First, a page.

Dr. Bruder began our interview by talking about the importance of using an iPS-based screening model and how this compares to other models, including animal models. He described the biggest challenge in neurodegenerative disease modeling as cell sourcing and he provides an explanation for this. Accessing diseased cells in neurodegenerative diseases means taking a portion of a patient’s brain, and not surprisingly, that is not a popular option. Another challenge is that in Parkinson’s Disease for example, dopaminergic neurons are dying and by the time one receives a diagnosis, there could be up to 80% dopaminergic neuron loss, making it very difficult to study the underlying disease mechanisms.
Even if researchers are able to access a sample from the biopsy of a Parkinson’s patient, neurons are post mitotic so the cells can’t be expanded in culture. Thus, you are not able to generate enough cells to really run meaningful experiments. Lastly, he talks about how a great deal of research has demonstrated that animal models don’t best mirror human physiology or biochemistry, particularly in neurological applications. He provides examples of drugs that have dropped out of clinical trials due to either lack of efficacy or toxicity. This is where the iPS cells provide such a great option as they circumvent the cell sourcing issue and allow the creation of disease models to explore questions about disease initiation, progression, and potential treatment.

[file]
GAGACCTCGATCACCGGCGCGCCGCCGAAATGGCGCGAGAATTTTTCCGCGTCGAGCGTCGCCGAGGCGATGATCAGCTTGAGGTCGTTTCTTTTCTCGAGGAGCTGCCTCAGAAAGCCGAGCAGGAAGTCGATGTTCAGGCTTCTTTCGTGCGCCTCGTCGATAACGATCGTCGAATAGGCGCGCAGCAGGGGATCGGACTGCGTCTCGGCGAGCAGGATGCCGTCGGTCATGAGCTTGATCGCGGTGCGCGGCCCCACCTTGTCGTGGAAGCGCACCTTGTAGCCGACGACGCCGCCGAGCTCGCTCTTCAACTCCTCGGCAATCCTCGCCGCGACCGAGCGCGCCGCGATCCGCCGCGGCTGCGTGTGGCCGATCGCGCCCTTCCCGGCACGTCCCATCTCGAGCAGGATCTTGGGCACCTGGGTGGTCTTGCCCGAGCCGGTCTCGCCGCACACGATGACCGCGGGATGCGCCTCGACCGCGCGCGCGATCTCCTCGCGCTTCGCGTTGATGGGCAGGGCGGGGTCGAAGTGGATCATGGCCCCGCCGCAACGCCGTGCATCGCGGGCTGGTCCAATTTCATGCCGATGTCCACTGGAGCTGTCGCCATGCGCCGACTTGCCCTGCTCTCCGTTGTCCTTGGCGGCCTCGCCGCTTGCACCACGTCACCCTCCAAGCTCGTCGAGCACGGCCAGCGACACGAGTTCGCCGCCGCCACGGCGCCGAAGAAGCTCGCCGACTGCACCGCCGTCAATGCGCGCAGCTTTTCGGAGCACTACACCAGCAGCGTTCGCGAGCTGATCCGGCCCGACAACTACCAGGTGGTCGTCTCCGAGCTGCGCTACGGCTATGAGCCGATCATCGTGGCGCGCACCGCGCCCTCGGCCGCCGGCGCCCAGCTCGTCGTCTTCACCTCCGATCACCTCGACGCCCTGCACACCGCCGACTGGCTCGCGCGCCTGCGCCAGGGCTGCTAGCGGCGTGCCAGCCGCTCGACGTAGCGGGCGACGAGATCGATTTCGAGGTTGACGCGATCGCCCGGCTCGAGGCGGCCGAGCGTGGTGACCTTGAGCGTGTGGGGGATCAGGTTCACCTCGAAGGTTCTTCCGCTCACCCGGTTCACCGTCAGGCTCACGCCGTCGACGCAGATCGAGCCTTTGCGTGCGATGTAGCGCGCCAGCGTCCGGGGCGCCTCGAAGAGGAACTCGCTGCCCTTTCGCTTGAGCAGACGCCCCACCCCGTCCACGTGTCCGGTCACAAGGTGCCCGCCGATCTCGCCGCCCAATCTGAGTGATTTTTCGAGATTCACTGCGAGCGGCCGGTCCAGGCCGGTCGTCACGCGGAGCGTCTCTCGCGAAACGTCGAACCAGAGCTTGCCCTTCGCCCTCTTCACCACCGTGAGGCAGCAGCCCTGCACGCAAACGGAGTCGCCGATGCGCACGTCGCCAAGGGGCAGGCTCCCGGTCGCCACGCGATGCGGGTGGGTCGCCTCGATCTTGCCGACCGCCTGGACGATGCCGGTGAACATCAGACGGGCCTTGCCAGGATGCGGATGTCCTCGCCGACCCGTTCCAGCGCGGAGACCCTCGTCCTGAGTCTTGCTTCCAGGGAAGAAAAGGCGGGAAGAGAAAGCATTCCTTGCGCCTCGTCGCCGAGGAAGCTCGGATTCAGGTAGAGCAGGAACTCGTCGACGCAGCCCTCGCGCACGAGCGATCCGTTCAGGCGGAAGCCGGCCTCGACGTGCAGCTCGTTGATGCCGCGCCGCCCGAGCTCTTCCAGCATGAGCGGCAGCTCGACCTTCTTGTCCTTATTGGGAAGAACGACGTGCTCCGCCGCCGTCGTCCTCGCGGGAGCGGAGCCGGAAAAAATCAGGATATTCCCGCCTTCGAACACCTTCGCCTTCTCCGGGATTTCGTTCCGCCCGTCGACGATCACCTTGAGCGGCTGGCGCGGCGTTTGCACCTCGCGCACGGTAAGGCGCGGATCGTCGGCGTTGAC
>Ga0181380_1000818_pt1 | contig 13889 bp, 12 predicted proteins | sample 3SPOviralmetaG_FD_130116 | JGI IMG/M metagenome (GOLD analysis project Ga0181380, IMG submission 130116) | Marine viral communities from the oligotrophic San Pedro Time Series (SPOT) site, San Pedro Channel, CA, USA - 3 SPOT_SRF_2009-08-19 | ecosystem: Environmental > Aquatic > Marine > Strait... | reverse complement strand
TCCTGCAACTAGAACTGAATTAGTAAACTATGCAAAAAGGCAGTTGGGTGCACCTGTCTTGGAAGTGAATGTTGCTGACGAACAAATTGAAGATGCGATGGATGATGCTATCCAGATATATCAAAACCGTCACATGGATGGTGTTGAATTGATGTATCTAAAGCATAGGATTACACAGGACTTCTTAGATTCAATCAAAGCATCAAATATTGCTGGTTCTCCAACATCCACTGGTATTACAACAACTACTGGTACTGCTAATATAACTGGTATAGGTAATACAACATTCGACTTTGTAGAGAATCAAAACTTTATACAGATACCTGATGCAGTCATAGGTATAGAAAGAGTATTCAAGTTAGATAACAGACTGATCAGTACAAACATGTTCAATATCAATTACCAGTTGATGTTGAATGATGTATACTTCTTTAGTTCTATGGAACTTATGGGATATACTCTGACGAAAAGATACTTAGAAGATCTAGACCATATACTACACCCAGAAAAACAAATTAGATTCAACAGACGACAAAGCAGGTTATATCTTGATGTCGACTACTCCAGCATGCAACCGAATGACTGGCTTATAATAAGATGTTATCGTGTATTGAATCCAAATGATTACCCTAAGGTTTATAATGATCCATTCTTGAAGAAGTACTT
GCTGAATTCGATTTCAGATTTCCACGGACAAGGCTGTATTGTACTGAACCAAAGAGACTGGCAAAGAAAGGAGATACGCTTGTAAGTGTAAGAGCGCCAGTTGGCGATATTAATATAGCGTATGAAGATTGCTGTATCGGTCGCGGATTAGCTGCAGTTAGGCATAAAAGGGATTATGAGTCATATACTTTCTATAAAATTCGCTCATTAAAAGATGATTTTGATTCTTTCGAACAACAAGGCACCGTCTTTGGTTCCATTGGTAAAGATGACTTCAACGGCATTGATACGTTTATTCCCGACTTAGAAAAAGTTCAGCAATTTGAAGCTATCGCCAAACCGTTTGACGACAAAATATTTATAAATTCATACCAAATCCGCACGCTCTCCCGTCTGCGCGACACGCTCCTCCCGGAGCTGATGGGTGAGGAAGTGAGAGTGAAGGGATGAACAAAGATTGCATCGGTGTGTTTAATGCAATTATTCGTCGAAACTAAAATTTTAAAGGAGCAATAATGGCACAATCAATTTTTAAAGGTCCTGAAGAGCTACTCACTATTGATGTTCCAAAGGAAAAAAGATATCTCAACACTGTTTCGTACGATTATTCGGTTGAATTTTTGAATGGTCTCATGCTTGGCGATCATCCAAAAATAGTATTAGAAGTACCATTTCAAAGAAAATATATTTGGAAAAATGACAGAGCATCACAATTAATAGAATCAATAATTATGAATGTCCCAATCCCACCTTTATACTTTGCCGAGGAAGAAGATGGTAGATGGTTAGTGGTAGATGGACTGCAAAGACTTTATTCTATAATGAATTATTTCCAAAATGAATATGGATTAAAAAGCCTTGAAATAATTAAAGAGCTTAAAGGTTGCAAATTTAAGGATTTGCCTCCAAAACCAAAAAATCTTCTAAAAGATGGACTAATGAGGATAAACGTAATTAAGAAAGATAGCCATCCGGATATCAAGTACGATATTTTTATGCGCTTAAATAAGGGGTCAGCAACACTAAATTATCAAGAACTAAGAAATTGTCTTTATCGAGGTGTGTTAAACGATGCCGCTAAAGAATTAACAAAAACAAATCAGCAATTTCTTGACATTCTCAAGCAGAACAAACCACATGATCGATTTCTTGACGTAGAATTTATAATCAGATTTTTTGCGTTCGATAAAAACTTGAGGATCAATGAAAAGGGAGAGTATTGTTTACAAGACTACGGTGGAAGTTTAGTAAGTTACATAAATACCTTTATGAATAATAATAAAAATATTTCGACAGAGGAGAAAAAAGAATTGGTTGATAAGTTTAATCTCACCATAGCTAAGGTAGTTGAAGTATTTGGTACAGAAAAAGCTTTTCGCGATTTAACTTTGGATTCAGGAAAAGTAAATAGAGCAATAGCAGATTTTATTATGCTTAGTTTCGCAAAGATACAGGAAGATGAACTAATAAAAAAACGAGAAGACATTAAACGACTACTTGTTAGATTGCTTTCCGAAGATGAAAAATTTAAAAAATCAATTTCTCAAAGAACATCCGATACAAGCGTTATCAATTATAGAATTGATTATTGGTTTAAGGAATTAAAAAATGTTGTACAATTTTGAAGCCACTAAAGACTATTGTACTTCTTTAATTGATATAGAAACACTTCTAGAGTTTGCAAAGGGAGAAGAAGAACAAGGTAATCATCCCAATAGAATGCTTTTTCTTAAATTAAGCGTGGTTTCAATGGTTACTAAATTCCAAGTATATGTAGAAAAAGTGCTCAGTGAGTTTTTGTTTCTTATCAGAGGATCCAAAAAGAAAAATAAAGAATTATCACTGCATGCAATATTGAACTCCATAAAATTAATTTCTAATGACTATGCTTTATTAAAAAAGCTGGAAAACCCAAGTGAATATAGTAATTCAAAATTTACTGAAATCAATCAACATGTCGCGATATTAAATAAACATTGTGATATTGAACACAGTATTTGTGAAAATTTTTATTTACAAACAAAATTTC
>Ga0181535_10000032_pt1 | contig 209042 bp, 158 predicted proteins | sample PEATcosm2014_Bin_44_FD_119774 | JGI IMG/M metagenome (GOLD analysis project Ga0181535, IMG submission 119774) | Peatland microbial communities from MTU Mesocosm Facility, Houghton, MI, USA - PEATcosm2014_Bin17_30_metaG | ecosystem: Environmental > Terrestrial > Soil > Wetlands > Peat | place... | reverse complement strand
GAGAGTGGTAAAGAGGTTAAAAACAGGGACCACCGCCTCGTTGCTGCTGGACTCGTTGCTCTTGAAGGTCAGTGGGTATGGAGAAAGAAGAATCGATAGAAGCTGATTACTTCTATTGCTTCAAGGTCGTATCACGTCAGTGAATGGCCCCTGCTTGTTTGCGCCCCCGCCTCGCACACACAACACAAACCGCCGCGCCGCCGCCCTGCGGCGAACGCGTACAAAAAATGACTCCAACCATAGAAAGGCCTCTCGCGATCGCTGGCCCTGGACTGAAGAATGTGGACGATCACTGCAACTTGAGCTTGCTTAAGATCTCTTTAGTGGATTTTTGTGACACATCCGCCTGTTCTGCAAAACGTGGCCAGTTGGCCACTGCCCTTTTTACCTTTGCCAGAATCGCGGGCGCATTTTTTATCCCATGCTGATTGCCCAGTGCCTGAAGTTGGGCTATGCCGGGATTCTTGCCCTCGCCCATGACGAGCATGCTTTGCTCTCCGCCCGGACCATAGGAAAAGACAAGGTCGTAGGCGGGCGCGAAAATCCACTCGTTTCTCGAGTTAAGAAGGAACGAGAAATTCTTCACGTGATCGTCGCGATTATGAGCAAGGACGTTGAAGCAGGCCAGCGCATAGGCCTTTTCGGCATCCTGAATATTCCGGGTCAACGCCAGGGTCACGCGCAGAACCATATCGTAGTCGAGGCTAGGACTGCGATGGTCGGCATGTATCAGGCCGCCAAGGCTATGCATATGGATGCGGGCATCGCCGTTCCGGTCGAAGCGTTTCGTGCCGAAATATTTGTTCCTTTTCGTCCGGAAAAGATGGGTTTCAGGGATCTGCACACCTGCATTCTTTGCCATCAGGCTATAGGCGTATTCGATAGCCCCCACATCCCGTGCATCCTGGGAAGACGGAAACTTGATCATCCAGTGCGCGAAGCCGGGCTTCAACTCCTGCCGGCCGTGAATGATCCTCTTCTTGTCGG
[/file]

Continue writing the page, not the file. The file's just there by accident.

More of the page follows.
He then went on to describe his group’s work on Parkinson’s Disease and creating an automated system for creating dopaminergic neurons and large compound screens against the disease. The first step for them was to generate an iPS line from patients that carry a gene mutation, which predisposes them to the disease. However, iPS cells are not really suitable as a starting point for an automated system as they require expensive growth factors and manual monitoring. It is possible, but not ideal. So, they developed a precursor cell type that is very proliferative and easy to maintain. Using these precursor cells, they can generate dopaminergic neurons in only two weeks. To automate the system they take the precursor cells that are in manual culture and transfer them to automated culture by moving them to their liquid handling system, the Beckman Coulter Biomek FXP automation workstation.